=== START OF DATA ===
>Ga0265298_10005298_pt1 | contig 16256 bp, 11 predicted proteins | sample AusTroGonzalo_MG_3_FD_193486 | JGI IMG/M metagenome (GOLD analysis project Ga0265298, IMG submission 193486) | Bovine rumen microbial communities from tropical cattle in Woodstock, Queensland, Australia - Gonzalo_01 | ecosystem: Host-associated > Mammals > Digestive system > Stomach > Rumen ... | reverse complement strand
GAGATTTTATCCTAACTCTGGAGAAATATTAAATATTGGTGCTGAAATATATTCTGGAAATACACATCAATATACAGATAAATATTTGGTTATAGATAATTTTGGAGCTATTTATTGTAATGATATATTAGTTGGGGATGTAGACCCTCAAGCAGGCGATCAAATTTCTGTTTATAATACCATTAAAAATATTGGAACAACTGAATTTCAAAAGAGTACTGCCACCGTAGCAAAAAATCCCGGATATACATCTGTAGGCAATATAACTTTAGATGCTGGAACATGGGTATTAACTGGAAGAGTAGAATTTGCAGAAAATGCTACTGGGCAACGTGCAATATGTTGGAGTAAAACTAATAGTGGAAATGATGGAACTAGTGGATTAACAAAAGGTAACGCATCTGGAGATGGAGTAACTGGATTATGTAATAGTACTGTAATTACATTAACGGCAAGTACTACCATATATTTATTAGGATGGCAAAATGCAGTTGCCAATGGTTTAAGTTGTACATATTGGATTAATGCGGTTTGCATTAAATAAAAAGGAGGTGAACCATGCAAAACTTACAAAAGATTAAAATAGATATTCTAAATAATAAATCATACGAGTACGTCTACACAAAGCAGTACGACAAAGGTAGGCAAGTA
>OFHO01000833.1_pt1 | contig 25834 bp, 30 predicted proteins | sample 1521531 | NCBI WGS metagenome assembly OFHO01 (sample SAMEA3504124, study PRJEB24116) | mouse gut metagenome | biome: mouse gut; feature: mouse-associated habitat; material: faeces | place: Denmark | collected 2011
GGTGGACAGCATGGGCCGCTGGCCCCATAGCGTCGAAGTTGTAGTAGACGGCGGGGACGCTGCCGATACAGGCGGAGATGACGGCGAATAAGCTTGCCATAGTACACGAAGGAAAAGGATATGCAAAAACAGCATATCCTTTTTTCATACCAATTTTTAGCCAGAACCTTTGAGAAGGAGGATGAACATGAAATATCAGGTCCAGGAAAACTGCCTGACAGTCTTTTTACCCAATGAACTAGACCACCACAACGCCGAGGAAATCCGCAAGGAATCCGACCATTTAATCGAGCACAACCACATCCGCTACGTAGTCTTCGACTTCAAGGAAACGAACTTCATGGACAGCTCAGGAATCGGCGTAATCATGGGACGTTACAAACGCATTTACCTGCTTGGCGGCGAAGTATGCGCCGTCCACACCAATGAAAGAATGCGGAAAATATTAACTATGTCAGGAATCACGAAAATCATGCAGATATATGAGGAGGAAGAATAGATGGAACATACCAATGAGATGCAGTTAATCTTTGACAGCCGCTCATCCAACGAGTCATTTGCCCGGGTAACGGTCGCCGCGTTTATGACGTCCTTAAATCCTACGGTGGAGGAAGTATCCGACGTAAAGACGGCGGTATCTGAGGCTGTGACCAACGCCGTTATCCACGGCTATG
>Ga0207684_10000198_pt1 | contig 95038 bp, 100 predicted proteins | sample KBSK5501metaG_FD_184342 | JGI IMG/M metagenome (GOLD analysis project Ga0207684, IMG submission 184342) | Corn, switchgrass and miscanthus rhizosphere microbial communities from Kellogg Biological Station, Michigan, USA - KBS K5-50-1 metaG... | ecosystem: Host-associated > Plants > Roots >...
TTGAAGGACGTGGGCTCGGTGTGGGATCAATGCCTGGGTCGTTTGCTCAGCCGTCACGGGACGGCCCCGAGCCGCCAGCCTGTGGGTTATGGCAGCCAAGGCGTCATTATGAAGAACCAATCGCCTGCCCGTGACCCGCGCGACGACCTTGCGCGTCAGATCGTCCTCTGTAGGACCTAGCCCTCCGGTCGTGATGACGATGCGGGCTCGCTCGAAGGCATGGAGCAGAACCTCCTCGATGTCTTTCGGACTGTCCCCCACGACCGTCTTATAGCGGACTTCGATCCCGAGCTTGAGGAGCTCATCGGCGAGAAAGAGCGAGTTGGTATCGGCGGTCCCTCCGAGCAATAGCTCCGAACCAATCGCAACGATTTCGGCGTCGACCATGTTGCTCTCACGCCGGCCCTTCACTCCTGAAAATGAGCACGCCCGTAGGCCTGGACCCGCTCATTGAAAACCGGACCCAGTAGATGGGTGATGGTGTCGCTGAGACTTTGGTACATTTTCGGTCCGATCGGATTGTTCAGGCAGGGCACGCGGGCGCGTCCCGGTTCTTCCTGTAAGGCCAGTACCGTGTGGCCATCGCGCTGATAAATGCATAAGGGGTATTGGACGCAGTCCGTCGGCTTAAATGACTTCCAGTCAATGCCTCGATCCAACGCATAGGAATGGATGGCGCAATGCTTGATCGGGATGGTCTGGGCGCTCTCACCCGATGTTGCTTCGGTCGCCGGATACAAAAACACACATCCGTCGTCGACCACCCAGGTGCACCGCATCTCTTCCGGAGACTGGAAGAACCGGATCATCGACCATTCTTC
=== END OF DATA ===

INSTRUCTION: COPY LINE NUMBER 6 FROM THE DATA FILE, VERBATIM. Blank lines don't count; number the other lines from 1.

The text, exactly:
TTGAAGGACGTGGGCTCGGTGTGGGATCAATGCCTGGGTCGTTTGCTCAGCCGTCACGGGACGGCCCCGAGCCGCCAGCCTGTGGGTTATGGCAGCCAAGGCGTCATTATGAAGAACCAATCGCCTGCCCGTGACCCGCGCGACGACCTTGCGCGTCAGATCGTCCTCTGTAGGACCTAGCCCTCCGGTCGTGATGACGATGCGGGCTCGCTCGAAGGCATGGAGCAGAACCTCCTCGATGTCTTTCGGACTGTCCCCCACGACCGTCTTATAGCGGACTTCGATCCCGAGCTTGAGGAGCTCATCGGCGAGAAAGAGCGAGTTGGTATCGGCGGTCCCTCCGAGCAATAGCTCCGAACCAATCGCAACGATTTCGGCGTCGACCATGTTGCTCTCACGCCGGCCCTTCACTCCTGAAAATGAGCACGCCCGTAGGCCTGGACCCGCTCATTGAAAACCGGACCCAGTAGATGGGTGATGGTGTCGCTGAGACTTTGGTACATTTTCGGTCCGATCGGATTGTTCAGGCAGGGCACGCGGGCGCGTCCCGGTTCTTCCTGTAAGGCCAGTACCGTGTGGCCATCGCGCTGATAAATGCATAAGGGGTATTGGACGCAGTCCGTCGGCTTAAATGACTTCCAGTCAATGCCTCGATCCAACGCATAGGAATGGATGGCGCAATGCTTGATCGGGATGGTCTGGGCGCTCTCACCCGATGTTGCTTCGGTCGCCGGATACAAAAACACACATCCGTCGTCGACCACCCAGGTGCACCGCATCTCTTCCGGAGACTGGAAGAACCGGATCATCGACCATTCTTC